Synopses & Reviews
Philosophy begins with questions about the nature of reality and how we should live. These were the concerns of Socrates, who spent his days in the ancient Athenian marketplace asking awkward questions, disconcerting the people he met by showing them how little they genuinely understood. This engaging book introduces the great thinkers in Western philosophy and explores their most compelling ideas about the world and how best to live in it.
In forty brief chapters, Nigel Warburton guides us on a chronological tour of the major ideas in the history of philosophy. He provides interesting and often quirky stories of the lives and deaths of thought-provoking philosophers from Socrates, who chose to die by hemlock poisoning rather than live on without the freedom to think for himself, to Peter Singer, who asks the disquieting philosophical and ethical questions that haunt our own times.
Warburton not only makes philosophy accessible, he offers inspiration to think, argue, reason, and ask in the tradition of Socrates. A Little History of Philosophy presents the grand sweep of humanity's search for philosophical understanding and invites all to join in the discussion.
"A readable if unremarkable addition to the increasingly crowded shelves of philosophy primers. Warburton (Philosophy Bites) provides a history of the major philosophers of the West from Socrates to Peter Singer with a few surprising exclusions (Bentham but no Foucault, Philippa Foot but no Martin Heidegger). However, in his effort to make the work accessible, the author veers into a sophomoric style that tends to grate quickly. Furthermore, in the quest for brevity, Warburton's decisions about what exactly to emphasize in each philosopher are sometimes questionable; for example, his treatment of John Locke reduces the political philosopher's contributions to a series of musings on how memory influences identity. Still, this brisk primer is, for the neophyte, a good place to start immersing oneself in the history of Western thought. Others may find themselves wishing for a philosophical history that would combine such accessibility with a little more substantiality." Publishers Weekly Copyright PWxyz, LLC. All rights reserved.
For readers of E. H. Gombrich's A Little History of the World, an equally irresistible volume that brings history's greatest philosophers to life
About the Author
Why did you write this book?
Philosophy is one of the most stimulating and important subjects there is. We all philosophize some of the time when we think about how we should live, whether or not God exists, or how society should be organized. These questions have vexed the greatest minds for thousands of years. Yet some people are still daunted by philosophy. They think it's an impenetrable and obscure subject that has no relevance for them. I wanted to show this isn't true, that it's possible to write an accessible and enjoyable book without betraying the spirit of the great thinkers of the past or making them obscure or irrelevant. I decided to focus on the Western tradition in philosophy and on one or two key ideas from each philosopher discussed rather than attempt an encyclopedic overview.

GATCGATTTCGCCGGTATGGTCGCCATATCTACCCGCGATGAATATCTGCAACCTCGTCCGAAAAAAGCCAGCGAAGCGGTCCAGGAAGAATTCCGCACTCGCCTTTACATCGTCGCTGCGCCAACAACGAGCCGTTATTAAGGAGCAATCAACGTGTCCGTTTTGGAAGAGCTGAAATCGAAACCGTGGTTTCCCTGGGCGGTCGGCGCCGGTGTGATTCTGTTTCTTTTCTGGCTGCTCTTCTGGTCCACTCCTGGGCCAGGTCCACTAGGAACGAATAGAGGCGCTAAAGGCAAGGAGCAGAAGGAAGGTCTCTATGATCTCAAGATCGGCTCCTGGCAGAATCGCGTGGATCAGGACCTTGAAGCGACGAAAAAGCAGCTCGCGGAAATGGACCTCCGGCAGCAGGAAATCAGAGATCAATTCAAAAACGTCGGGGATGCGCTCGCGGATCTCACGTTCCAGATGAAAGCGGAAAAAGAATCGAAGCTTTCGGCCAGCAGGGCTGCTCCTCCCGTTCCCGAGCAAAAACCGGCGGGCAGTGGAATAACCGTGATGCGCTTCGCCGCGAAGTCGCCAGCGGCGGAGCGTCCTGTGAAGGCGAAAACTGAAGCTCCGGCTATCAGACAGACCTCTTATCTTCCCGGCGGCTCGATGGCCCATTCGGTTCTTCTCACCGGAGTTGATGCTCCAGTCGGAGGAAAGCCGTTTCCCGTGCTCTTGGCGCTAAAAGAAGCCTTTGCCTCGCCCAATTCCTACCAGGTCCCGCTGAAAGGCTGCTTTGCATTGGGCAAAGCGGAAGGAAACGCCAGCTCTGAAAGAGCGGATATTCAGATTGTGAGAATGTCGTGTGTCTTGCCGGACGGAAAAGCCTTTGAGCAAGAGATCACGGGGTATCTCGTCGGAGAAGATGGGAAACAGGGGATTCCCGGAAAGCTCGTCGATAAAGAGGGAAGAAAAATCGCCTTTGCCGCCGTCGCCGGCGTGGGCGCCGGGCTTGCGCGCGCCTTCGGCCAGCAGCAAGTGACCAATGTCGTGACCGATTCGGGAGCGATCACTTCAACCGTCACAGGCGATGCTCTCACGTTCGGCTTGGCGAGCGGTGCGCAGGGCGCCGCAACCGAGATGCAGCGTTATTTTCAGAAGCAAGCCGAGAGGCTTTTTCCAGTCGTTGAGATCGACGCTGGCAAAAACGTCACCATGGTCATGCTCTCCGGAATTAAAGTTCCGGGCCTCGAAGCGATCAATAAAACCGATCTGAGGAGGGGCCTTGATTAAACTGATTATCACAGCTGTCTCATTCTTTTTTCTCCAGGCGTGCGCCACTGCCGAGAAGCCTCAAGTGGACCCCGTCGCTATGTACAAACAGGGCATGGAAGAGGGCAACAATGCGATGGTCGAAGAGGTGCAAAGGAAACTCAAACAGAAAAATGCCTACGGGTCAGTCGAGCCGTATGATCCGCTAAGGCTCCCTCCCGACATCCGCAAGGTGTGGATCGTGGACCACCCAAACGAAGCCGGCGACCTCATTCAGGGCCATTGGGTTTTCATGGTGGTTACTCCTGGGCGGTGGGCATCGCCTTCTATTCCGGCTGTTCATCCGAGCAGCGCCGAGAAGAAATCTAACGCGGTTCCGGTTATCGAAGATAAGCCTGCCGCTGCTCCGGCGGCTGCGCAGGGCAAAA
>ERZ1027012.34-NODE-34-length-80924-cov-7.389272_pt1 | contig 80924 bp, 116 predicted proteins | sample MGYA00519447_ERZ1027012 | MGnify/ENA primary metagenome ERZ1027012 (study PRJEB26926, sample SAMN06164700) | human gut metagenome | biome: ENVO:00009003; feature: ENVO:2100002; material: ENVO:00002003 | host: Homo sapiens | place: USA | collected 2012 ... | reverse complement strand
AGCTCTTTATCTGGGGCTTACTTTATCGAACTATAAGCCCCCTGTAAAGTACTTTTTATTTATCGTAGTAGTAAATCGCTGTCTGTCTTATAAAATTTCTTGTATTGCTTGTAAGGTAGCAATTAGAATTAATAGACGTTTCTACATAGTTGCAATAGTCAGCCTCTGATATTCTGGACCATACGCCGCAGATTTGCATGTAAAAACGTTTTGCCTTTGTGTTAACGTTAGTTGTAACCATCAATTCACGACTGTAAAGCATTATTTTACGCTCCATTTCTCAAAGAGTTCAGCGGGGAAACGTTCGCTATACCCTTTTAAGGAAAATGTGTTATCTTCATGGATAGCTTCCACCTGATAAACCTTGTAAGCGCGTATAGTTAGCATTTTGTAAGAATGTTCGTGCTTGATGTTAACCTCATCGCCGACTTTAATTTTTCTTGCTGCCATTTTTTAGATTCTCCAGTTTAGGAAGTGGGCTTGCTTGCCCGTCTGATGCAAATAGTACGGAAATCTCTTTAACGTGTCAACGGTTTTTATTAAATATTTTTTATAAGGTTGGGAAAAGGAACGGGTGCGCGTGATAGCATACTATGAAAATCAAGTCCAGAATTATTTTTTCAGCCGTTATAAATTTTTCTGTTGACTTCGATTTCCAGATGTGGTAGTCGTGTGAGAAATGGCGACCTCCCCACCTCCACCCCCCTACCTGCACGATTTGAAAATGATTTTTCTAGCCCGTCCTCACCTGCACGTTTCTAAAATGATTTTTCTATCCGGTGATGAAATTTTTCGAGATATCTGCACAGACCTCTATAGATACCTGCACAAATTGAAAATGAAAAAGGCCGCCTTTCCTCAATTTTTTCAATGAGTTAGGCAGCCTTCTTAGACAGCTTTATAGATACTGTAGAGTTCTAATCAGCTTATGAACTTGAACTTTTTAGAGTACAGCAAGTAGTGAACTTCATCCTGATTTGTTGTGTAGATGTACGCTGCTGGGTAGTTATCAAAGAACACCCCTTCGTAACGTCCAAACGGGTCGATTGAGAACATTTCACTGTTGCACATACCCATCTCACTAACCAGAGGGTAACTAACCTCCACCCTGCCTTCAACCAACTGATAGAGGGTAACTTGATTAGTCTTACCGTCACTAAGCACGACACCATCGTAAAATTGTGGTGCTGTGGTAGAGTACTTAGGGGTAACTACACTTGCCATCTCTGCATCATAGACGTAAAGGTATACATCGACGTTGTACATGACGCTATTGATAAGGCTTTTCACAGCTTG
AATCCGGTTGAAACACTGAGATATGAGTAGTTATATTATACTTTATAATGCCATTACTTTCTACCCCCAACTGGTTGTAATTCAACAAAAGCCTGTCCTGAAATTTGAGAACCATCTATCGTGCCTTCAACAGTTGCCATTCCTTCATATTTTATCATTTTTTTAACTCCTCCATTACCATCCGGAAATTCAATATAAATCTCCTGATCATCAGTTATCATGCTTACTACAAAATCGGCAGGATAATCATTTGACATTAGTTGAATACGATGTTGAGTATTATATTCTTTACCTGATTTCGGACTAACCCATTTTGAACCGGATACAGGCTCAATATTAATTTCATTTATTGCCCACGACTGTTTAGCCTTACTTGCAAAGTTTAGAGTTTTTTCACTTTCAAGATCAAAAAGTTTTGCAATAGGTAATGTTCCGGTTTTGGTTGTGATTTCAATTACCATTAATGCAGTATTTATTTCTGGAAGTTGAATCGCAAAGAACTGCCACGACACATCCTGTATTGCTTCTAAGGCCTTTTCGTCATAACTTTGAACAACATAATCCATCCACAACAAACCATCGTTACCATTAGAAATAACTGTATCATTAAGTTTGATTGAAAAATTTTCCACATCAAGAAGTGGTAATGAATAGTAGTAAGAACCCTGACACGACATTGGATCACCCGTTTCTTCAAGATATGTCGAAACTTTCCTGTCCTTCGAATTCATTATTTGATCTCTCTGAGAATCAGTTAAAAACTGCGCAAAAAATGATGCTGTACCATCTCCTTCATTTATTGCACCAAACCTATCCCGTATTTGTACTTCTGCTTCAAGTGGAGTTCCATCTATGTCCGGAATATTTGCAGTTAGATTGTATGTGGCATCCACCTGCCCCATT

How is making philosophy accessible to all a challenge?
Part of the challenge of writing a book like this was to keep the language straightforward. Many philosophers have introduced complex technical terms that make their writing hard to follow. It's easy to fall into the habit of mirroring them. Writing in a way that doesn't presuppose knowledge is an excellent discipline, though, as there's no place to hide.
Which philosophers do you personally find most engaging?
Socrates, the great fifth-century Athenian philosopher who would cross-question passersby in the marketplace and reveal how little they really knew, is one of my personal favourites. His unwillingness to accept assumptions, and his passion for discovering the truth or, failing that, how little he knew, provide a model for all philosophers. Although he wasn't the first philosopher, he was the first great philosopher. He of all the philosophers in the book is the one I'd most like to have met. My second choice would be the eighteenth-century philosopher David Hume, a remarkable thinker who was also a superb writer.
What are the major themes of your book?
A Little History of Philosophy focuses on the major themes of philosophy: appearance and reality, the nature of the self, and questions about God's existence and about how we should live, both individually and as members of society. Throughout philosophy's history these have been the perennial themes. Each era gives them a new twist, but they aren't going to go away.